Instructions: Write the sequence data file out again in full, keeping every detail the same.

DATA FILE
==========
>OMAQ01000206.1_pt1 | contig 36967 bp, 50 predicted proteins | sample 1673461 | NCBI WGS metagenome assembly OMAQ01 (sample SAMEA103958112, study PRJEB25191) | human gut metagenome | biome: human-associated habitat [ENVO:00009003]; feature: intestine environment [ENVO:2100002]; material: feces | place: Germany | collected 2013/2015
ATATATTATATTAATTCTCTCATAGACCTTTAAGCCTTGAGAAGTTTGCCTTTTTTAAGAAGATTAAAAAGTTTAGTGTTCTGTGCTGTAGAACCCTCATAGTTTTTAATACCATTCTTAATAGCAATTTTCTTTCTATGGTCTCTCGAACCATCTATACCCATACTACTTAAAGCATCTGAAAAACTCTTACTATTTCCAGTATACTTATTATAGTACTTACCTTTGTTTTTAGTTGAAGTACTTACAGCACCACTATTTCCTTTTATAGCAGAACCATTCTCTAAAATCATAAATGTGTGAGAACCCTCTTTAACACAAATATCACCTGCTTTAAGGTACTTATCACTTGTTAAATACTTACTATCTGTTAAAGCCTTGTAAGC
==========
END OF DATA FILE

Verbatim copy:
>OMAQ01000206.1_pt1 | contig 36967 bp, 50 predicted proteins | sample 1673461 | NCBI WGS metagenome assembly OMAQ01 (sample SAMEA103958112, study PRJEB25191) | human gut metagenome | biome: human-associated habitat [ENVO:00009003]; feature: intestine environment [ENVO:2100002]; material: feces | place: Germany | collected 2013/2015
ATATATTATATTAATTCTCTCATAGACCTTTAAGCCTTGAGAAGTTTGCCTTTTTTAAGAAGATTAAAAAGTTTAGTGTTCTGTGCTGTAGAACCCTCATAGTTTTTAATACCATTCTTAATAGCAATTTTCTTTCTATGGTCTCTCGAACCATCTATACCCATACTACTTAAAGCATCTGAAAAACTCTTACTATTTCCAGTATACTTATTATAGTACTTACCTTTGTTTTTAGTTGAAGTACTTACAGCACCACTATTTCCTTTTATAGCAGAACCATTCTCTAAAATCATAAATGTGTGAGAACCCTCTTTAACACAAATATCACCTGCTTTAAGGTACTTATCACTTGTTAAATACTTACTATCTGTTAAAGCCTTGTAAGC